By Cornelius A. Fortune
NOVI – Alan Alda once said in a Woody Allen film that comedy is tragedy plus time.
In a bizarre way, he had it right. It often takes the passage of time for a thing to be funny – especially if it was painful to begin with.
Jason Stuart’s love affair with a guy from Michigan didn’t go well, but he can joke about it now.
“I love Detroit men,” he admitted. “I always meet nice guys in Detroit – Detroit and New York – those are the guys that I dig, and then they break my heart. I fell in love. I had a terrible crush on him and he was terrible to me.”
Stuart is a comedian and actor that you’ve seen before (though you probably didn’t notice him), and like the best character actors, he’s essentially played the same role over and over again, not because his range is limited, but those are the jobs he’s been given.
“In ‘Gone Postal,’ I was an assistant office manager; in ‘Easier, Softer Way’ (with Mekhi Phifer) I’m the events manager of a rehab center; in ‘Coffee Date’ (with Wilson Cruz and Sally Kirkland) I’m the manager of a computer office; in ‘Monkey Men’ I’m the manager of a vitamin store, on ‘The Drew Carey Show’ I was the manager of the client’s department; on ‘Charmed’ I was the manager of Quake – I’m always the manager,” he said, amused. “I was once a stage manager in a dream sequence.”
Comedy used to be something he used as a defense mechanism.
“As I kid I used comedy as a way of protecting myself. And now I’ve made an art form out of it and I do it for a living,” he said, “but I’m not that funny in real life anymore…no need. I’m comfortable with who I am. Sometimes I’m funny with my friends, sometimes I’m funny with people, but it’s not something I work on or think about. Other than at work of course.”
Another thing that sets him apart as a comedian is that he’s always been an actor – there wasn’t a transition to face. In fact, he felt right at home acting.
“A lot of comedians like Roseanne and Chris Rock, Tim Allen, and Drew Carey all started as comedians and then they became actors, I am the other way around,” he said. “I’ve always studied acting and I was an actor before I was a comedian. I always pursued both careers.”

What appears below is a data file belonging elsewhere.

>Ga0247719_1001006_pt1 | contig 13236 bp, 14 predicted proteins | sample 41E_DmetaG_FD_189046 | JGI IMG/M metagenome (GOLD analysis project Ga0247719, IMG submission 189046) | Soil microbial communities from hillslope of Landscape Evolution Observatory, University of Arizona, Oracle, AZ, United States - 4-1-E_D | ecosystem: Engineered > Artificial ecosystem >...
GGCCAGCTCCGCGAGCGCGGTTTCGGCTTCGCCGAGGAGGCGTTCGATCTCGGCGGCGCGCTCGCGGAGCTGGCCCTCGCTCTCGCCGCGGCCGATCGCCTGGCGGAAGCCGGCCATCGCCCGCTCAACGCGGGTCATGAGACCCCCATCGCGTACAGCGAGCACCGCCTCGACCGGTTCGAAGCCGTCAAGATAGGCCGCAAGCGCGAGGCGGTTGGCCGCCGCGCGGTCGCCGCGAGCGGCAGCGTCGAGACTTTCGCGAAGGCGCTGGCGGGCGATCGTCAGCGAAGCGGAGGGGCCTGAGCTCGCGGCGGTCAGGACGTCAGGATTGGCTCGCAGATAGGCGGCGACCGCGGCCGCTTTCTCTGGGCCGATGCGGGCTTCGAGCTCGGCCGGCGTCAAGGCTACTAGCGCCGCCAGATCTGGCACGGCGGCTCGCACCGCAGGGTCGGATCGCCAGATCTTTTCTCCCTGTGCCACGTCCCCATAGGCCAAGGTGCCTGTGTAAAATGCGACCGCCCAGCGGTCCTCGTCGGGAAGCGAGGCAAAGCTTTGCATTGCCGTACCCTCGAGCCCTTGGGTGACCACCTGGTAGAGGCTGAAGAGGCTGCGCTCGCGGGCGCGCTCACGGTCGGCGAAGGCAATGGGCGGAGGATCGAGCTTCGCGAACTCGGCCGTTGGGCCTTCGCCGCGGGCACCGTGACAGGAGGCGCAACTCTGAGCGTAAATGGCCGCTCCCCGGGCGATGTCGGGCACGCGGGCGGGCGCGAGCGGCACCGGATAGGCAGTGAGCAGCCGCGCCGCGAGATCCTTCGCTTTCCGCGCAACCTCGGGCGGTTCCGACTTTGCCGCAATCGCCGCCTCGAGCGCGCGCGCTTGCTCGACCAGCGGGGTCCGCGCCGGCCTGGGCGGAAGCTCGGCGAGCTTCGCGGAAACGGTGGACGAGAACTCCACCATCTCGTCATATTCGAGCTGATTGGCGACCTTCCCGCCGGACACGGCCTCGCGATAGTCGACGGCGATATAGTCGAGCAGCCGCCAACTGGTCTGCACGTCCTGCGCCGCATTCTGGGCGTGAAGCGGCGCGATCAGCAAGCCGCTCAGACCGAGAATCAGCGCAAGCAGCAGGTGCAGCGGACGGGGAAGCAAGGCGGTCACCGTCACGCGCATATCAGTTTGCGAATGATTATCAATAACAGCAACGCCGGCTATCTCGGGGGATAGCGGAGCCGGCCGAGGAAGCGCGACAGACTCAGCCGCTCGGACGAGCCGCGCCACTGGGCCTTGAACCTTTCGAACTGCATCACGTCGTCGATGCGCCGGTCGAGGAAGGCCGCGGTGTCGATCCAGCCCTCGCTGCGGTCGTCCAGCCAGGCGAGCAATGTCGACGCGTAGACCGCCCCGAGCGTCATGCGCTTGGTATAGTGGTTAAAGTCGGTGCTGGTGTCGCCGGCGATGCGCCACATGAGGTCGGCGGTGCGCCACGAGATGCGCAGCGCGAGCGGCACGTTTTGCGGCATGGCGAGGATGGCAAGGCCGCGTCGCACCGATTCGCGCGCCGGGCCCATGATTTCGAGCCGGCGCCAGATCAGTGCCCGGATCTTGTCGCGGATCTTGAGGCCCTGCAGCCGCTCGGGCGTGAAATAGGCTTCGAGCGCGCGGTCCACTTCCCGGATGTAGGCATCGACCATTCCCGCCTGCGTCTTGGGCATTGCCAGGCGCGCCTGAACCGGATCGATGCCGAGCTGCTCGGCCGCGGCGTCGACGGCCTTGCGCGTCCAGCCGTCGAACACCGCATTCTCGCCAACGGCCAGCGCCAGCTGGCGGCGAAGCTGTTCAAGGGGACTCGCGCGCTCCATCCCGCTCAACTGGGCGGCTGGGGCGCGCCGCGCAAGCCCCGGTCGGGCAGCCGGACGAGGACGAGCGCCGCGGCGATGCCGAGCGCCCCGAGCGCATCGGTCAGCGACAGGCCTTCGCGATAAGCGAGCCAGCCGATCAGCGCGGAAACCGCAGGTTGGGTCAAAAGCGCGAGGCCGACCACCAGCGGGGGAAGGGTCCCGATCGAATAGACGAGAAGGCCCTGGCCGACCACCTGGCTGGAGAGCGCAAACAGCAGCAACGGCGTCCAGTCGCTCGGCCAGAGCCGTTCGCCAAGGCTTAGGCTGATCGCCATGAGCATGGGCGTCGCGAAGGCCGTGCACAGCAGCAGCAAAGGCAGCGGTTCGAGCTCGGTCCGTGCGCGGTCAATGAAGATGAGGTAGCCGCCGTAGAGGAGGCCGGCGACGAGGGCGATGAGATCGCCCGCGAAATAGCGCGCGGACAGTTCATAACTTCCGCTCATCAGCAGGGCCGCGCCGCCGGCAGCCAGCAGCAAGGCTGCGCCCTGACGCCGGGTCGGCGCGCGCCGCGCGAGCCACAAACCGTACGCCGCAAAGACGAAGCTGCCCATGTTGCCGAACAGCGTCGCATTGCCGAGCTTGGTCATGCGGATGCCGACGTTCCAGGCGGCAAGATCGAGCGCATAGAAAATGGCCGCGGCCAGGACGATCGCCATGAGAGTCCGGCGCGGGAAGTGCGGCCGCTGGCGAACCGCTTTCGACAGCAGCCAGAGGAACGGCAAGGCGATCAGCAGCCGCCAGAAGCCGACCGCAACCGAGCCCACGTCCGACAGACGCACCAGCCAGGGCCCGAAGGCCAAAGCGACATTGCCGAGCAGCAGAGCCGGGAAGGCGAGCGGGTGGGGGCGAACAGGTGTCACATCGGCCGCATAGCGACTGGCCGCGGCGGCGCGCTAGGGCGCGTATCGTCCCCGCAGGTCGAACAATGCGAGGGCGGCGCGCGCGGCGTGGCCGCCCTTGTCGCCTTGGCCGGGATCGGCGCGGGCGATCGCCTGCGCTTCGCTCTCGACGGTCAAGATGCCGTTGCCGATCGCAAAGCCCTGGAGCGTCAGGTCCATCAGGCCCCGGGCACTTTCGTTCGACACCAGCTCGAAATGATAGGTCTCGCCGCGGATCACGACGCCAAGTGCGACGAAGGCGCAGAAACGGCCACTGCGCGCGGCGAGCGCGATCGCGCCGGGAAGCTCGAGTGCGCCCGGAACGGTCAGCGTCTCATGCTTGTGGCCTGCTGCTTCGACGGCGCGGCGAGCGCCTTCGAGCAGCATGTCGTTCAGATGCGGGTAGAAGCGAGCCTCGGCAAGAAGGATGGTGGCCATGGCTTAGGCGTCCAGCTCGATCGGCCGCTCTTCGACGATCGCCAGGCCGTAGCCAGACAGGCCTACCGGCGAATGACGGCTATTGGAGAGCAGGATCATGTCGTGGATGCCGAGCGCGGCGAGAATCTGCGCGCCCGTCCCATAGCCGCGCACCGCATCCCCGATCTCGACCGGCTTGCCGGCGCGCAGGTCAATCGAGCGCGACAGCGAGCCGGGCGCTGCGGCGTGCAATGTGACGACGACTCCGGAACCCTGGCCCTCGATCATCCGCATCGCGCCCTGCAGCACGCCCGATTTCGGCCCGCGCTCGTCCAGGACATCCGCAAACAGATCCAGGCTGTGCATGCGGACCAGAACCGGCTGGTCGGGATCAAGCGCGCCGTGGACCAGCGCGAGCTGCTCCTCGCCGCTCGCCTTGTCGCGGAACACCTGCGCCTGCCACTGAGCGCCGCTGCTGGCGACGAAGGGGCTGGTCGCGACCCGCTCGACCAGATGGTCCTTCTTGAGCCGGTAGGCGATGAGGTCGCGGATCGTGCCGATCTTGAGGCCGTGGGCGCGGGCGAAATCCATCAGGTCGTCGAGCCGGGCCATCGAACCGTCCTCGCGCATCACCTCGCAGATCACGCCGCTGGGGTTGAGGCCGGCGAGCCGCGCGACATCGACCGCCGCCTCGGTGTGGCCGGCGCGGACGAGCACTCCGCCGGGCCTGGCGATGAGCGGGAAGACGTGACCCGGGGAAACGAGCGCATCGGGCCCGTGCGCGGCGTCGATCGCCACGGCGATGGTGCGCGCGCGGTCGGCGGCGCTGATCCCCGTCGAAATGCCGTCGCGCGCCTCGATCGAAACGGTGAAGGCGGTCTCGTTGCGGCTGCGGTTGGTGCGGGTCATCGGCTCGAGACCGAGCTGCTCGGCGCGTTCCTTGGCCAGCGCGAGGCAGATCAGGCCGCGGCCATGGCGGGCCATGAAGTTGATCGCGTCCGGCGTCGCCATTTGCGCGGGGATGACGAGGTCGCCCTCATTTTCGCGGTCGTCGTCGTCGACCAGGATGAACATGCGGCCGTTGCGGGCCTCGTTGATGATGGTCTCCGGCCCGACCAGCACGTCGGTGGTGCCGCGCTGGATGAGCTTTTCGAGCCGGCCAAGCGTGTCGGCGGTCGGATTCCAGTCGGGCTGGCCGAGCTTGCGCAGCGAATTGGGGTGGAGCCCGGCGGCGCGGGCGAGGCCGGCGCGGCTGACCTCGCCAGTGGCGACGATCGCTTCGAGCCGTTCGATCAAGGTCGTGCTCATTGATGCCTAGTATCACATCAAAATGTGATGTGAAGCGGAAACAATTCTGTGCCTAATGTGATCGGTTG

His career has been about hard work and dedication, and most of all, persistence.
“I think you have to want it really bad. I think you have to do the work and find out if you actually like the work. Don’t try to make a lot of money at first, and if you really like the work, and you work hard, the money will come.”
Stuart’s “Looking for Mr. Right Tour” will be appearing at Wise Guys comedy club in Novi, Nov. 17-19.
“This is my first time at Wise Guys and I’m really excited about working there,” said Stuart. “In my life, I’ve had a lot of the worst boyfriends that ever lived, and as I get older, what I want somebody – I have a great life, I have a nice career. I get to act, I get to travel. I get to meet interesting people. I have great friends. I’m able to make a living at my chosen field, and I want to add a man to it. How to find him, I don’t know. So that’s part of the things I’m talking about (in the act). Also I want to get married. The new slogan is ‘Come on straight people, if you let us marry each other, we’ll stop marrying you.'”
Any last words for those single guys out there?
“I look forward to meeting Mr. Right,” he said. “And if he’s in Detroit, he has to relocate to Los Angeles in my swanky two-bedroom apartment. If you’re smart and sexy, and you’re a good man and you’re willing to relocate…call me. And if you just want to have a good time come and see the show.”